The Abner O’Neal, which is approximately 25 miles north of Bismarck, North Dakota,  was built in 1884 in Freedom, Pennsylvania

The Abner O’Neal is approximately 25 miles north of Bismarck, North Dakota. 

She was built in 1884 in Freedom, Pennsylvania, according to the State Historical Society of North Dakota

She is named after Capt. Abner O'Neal, a well-known shipping figure from the 1870s Steubenville/Wheeling steamboat industry.

She operated for a number of years successfully, bringing both freight and passengers up and down the region.A nearly 130-year-old shipwreck has been revealed in the Missouri River as the region experiences a severe drought and river levels have dropped more than two feet.

The Abner O'Neal was wrecked in 1892 just north of Bismarck, North Dakota, while bringing 9,000 bushels of wheat from Washburn to Mandan, KYFR-TV reports

According to Fox 4, nearly one third, or 31.9 percent of land area is experiencing a drought in Missouri.

That's up from March, when just six percent of the state was dry, which started to cause an issue for crops. 

More than 1.8 million people, or just over 30 percent of the state's population, are affected.

In April, the US Drought Monitor said that nearly 50 percent of the U.S. were experiencing severe drought conditions.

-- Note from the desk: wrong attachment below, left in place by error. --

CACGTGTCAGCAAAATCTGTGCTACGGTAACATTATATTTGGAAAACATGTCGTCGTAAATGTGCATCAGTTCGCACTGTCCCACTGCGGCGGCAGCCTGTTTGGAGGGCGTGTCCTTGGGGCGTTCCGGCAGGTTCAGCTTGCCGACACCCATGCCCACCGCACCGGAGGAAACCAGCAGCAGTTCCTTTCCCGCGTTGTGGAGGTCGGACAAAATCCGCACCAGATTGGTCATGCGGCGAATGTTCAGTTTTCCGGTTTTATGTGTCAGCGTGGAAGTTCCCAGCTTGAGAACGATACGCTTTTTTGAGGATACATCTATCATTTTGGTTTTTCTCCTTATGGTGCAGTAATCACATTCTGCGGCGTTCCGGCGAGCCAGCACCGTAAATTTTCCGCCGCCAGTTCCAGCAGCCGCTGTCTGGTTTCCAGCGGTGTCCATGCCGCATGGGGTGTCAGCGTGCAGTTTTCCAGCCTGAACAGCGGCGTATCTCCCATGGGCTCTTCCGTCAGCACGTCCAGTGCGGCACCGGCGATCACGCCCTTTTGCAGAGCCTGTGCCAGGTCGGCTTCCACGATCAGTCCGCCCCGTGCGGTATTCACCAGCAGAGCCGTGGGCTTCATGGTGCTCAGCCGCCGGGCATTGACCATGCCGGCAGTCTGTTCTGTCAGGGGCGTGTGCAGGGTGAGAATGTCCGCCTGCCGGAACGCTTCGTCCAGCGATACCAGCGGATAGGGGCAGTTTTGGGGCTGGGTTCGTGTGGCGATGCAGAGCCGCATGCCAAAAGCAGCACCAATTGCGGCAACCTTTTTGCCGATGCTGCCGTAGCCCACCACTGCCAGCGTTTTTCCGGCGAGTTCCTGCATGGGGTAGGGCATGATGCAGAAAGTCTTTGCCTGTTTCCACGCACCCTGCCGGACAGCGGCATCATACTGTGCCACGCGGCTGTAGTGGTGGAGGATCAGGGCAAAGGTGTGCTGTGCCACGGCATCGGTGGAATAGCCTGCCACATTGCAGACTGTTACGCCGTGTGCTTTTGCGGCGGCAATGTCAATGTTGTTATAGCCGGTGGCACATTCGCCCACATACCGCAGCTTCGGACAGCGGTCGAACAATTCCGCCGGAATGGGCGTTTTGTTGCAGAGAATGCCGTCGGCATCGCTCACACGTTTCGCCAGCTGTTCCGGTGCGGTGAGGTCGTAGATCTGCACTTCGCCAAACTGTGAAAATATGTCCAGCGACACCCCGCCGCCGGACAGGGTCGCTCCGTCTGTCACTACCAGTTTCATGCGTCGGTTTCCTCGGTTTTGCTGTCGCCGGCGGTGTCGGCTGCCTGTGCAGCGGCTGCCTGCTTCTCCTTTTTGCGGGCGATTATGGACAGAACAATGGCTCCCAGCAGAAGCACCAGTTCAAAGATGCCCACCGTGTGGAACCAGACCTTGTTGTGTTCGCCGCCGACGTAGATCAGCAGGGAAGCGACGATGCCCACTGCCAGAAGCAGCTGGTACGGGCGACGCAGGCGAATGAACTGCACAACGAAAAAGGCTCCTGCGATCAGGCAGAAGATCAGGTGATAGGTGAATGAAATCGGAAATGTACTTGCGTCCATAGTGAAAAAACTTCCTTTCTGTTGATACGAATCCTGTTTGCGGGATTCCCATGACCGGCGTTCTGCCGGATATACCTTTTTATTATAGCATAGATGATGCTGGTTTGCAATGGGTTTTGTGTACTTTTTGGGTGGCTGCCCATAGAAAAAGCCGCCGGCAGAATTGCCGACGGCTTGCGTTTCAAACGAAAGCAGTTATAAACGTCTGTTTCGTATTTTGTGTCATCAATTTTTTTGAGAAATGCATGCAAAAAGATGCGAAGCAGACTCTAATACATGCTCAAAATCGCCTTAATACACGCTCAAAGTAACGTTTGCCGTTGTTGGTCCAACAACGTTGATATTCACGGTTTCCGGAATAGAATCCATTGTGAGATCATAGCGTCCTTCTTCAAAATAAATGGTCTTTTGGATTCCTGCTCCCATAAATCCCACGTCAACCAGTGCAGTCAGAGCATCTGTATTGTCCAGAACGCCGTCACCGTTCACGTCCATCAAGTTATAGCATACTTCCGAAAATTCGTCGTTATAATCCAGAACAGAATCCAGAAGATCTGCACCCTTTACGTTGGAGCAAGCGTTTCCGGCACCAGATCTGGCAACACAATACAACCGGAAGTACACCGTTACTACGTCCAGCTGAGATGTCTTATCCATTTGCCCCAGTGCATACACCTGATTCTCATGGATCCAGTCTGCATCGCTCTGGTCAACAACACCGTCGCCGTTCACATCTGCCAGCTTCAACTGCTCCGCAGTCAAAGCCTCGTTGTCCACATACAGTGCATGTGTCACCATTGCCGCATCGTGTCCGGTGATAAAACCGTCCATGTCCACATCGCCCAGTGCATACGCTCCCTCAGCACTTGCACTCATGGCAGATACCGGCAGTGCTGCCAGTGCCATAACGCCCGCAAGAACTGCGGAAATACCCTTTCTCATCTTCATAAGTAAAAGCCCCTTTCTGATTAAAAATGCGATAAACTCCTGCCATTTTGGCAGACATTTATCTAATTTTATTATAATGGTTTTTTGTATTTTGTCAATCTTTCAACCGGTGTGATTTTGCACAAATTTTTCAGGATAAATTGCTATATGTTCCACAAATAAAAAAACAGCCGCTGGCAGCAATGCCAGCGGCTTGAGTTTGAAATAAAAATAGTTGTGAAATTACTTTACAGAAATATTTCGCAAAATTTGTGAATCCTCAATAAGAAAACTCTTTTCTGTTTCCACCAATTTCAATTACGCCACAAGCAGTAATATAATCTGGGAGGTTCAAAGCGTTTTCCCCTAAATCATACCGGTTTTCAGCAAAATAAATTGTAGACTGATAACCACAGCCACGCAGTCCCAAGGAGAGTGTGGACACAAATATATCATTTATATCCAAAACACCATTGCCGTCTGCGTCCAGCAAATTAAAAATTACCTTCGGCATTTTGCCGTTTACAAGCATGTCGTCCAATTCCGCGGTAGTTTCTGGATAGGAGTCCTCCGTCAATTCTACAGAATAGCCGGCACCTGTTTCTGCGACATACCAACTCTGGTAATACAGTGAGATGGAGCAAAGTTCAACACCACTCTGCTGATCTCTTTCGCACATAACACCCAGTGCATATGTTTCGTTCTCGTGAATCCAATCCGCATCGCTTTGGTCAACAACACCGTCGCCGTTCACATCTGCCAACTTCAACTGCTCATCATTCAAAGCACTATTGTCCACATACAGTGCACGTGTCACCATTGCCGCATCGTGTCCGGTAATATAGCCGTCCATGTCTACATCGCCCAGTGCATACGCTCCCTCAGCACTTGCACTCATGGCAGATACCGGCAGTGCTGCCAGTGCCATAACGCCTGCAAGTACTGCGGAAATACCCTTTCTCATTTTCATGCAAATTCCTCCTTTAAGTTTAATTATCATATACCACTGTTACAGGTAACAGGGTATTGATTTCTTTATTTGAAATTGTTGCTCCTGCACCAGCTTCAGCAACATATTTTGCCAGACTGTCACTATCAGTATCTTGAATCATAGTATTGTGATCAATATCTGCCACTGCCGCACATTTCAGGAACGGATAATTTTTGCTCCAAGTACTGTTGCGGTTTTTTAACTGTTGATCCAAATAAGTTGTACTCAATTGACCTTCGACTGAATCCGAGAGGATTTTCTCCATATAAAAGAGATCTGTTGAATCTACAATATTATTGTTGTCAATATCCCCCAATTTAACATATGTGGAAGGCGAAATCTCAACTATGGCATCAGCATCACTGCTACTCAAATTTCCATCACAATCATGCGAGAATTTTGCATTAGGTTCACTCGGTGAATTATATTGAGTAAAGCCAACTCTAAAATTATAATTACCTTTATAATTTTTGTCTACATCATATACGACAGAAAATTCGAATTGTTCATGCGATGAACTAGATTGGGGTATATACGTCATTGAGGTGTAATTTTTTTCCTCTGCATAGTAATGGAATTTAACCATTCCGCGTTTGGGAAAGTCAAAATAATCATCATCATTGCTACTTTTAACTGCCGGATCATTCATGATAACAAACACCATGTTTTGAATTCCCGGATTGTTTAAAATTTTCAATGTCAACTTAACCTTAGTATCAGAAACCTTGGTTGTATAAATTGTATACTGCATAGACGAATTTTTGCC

Since she wrecked, the steamboat has been submerged in the Missouri River, but history buffs are getting their first look at the ancient wreck.

'I thought that would be a fantastic thing to see,' kayaker Nyk Edinger told the news outlet.

'It's pretty exciting being that close to it, seeing how it has maintained its shape,' he added.

'It's just amazing that it's still sitting right where it sunk.'

The Abner O’Neal, which is approximately 25 miles north of Bismarck, North Dakota,  was built in 1884 in Freedom, Pennsylvania

The Abner O’Neal, which is approximately 25 miles north of Bismarck, North Dakota,  was built in 1884 in Freedom, Pennsylvania

The Abner O’Neal is approximately 25 miles north of Bismarck, North Dakota. 

She was built in 1884 in Freedom, Pennsylvania, according to the State Historical Society of North Dakota

She is named after Capt. Abner O'Neal, a well-known shipping figure from the 1870s Steubenville/Wheeling steamboat industry.

She operated for a number of years successfully, bringing both freight and passengers up and down the region.The ship was eventually sold to the Missouri River Transportation Company in March 1890.

In November 1891, she became stuck in early-winter ice in the Painted Woods area, where she remained for four months, until April 1892.

On July 17, she hit a submerged snag or rock and started to sink, with the cargo and boat eventually becoming submerged.

For 130 years, she was exposed only seasonally, during fall drawdown at Lake Sakakawea, before the waters would freeze again in the winter.However, in September 2020, archaeologists at the State Historical Society of North Dakota were notified that the wreck was visible because of the low water conditions.

In an October 2020 expedition, images of the site and wreck were taken using drones.

Further analysis of the area, including mosaics, video and other images taken by the agency's archaeologists is ongoing.